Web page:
active, might also contribute to adaptive thermogenesis in BAT was most abundant in the perirenal region (92% of humans (2), although its contribution has not been quan- specimens contained brown adipocytes); smaller amounts were found in the cervical area (40%) and the pericardial To gain more insight in tissues responsible for the fat depot (20%). They estimated the total content of BAT increase in energy expenditure in adaptive thermogenesis, it to be about 700 g. After stimulating thermogenesis with is necessary to perform more rigorous tests. Combinations ephedrine in man, the authors showed in the same publi- of measuring arteriovenous differences of oxygen or stable cation that the perirenal BAT was not as active as the rat isotopes across tissues (43), micro-dialysis trials measuring BAT. Their calculations revealed that the 700 g of BAT metabolite concentrations in interstitial fluids of the tissues could only account for 14% of the total increase in energy (44) and nuclear magnetic resonance spectroscopy (NMR) expenditure. Nevertheless, only one BAT depot was inves- studies measuring selected substances with 31P, 1H, or 13C tigated, assuming that all depots have the same activity.
2008 The Authors
Journal compilation 2008 International Association for the Study of Obesity. obesity reviews 10, 218–226
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Similar results have been found by Cunningham et al. (54) protein content was positively correlated to energy expen- by measuring BAT activity in isolated mitochondria from diture in humans. However, after 60 h of mild-cold expo- the same BAT depot. Following these studies, the attention sure no increase in UCP-3 protein content could be found.
for BAT in adult humans has been decreased.
UCP-3 mRNA was even down-regulated which would con- However, several recent studies (55–57) that were sequently lower the UCP-3 protein content (77). Alterna- tive roles suggested for UCP-3 are not the regulation of energy metabolism but the handling of fatty acids in the CT) showed active BAT-like depots when human subjects mitochondria to prevent lipid-induced oxidative mitochon- were exposed to cold (42). As no FDG-PET/CT measure- drial damage (78,79) and the reduction of the proton gra- ments have been made with concomitantly taken BAT dient to prevent production of reactive oxygen species (80).
biopsies, it has not been shown directly that the active UCP-4 and -5 (or BMCP-1) are brain-specific (81,82) and tissue identified as BAT-like depot is real UCP-1 containing have putative roles in the prevention of neuronal damage BAT. However, the CT images revealed that the active sites (83). Although expression of UCP-4 and UCP-5 was are made up of adipose tissue, and several separate studies increased after cold exposure (84), they are not expected have shown UCP-1 containing BAT cells at active sites to play a role in adaptive thermogenesis as they are not (42,58–61). With a combination of cold exposure, indirect expressed in peripheral tissues thought to be quantitatively calorimetry and FDG-PET/CT, the importance of these important for adaptive thermogenesis (skeletal muscle, BAT-like depots for adaptive thermogenesis can potentially be quantified in vivo on whole body level, rather than at Although the working mechanisms of mitochondrial discrete locations using necropsy studies.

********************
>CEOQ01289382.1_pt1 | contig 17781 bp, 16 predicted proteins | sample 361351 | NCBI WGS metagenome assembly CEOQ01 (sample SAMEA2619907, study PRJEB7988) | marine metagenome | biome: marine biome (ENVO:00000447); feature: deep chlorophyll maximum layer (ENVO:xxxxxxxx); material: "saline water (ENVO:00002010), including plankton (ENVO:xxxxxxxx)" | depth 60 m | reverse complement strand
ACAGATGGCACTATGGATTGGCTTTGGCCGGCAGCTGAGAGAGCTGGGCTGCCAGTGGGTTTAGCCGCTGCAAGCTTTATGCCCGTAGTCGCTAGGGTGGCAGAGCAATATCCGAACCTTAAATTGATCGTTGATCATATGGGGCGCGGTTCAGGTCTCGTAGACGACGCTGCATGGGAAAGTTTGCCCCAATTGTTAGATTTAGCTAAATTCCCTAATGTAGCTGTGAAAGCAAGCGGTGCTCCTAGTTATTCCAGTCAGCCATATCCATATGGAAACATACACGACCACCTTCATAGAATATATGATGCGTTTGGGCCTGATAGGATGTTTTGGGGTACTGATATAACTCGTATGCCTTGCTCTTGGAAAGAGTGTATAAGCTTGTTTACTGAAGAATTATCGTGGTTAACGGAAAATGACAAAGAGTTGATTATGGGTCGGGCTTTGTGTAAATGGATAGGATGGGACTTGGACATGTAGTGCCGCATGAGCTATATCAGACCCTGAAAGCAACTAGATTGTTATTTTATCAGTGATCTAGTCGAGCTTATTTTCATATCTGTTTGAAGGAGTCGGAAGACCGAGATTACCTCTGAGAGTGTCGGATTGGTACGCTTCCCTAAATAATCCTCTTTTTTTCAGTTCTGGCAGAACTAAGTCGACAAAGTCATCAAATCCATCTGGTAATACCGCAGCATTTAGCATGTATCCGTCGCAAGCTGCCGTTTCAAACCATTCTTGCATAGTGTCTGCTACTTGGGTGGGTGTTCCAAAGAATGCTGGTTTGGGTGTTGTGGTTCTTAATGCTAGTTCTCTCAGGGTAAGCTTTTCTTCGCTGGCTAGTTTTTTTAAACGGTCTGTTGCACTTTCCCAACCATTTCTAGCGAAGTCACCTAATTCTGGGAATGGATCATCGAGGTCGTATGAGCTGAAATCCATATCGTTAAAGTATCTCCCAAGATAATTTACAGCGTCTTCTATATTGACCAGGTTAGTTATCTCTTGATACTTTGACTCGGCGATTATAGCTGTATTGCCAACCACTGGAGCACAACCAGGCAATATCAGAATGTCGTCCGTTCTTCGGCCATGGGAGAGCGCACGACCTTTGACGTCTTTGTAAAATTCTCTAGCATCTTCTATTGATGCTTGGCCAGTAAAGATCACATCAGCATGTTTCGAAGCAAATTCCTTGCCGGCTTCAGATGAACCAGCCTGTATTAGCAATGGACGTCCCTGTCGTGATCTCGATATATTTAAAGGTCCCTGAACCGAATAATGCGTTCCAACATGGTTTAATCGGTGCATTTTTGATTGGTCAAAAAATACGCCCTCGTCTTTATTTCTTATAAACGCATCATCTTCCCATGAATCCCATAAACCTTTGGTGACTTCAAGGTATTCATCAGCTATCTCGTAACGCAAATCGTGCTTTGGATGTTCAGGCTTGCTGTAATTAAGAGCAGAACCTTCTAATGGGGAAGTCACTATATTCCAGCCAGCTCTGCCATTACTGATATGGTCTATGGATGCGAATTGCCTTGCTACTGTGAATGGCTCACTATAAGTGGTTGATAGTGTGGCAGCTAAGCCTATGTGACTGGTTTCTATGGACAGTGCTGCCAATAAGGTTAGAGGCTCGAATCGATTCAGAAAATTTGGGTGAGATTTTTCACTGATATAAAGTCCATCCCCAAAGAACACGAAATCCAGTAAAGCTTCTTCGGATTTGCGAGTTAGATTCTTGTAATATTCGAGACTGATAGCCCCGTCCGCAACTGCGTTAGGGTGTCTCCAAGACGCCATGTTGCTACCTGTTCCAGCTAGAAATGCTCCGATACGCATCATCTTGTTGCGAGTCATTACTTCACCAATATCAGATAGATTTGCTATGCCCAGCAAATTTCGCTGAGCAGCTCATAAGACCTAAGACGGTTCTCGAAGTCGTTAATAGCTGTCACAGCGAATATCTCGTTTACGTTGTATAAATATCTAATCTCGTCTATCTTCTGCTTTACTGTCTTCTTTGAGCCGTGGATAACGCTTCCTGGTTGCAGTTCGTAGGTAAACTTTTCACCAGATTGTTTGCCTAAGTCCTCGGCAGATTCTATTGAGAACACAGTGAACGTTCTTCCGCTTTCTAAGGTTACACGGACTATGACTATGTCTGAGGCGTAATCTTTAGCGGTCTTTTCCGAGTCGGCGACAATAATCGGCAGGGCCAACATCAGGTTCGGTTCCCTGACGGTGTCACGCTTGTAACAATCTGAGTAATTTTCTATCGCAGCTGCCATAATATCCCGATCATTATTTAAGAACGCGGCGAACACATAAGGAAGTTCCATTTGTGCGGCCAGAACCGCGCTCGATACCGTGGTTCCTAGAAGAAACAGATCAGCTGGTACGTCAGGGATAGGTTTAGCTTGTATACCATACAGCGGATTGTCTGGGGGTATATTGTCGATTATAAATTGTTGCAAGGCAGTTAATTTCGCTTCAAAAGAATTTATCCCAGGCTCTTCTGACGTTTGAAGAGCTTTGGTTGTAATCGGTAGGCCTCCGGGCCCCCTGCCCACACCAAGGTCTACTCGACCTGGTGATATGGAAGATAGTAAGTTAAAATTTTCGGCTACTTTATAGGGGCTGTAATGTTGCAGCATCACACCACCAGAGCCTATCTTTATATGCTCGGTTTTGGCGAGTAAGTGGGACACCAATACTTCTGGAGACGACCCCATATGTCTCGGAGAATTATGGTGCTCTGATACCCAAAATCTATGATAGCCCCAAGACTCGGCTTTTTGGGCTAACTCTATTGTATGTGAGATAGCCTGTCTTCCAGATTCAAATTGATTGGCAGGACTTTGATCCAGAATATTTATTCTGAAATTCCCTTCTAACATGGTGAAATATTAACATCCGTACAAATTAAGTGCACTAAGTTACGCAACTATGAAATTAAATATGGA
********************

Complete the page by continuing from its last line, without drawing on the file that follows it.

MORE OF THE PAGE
uncoupling in skeletal muscle tissue are not yet fully under- Recently, it has been shown that PRDM16, a protein stood, this does not imply that it is not a factor influencing abundant in BAT, is necessary for the activity of this ther- adaptive thermogenesis. In a high resolution respirometry mogenic tissue (62). Transgenic expression of this gene in study, performed with permeabilized human skeletal white fat precursors stimulated formation of brown fat muscle biopsies, it has been shown that during mild-cold cells, with UCP-1 expression and an increased uncoupled exposure, state 4 (ATP synthase blocking by oligomycin) respiration (62). PRDM16 inhibits the formation of white respiration, i.e. mitochondrial uncoupling, correlated adipose tissue and promotes the formation of BAT by significantly to the increase in energy expenditure (85).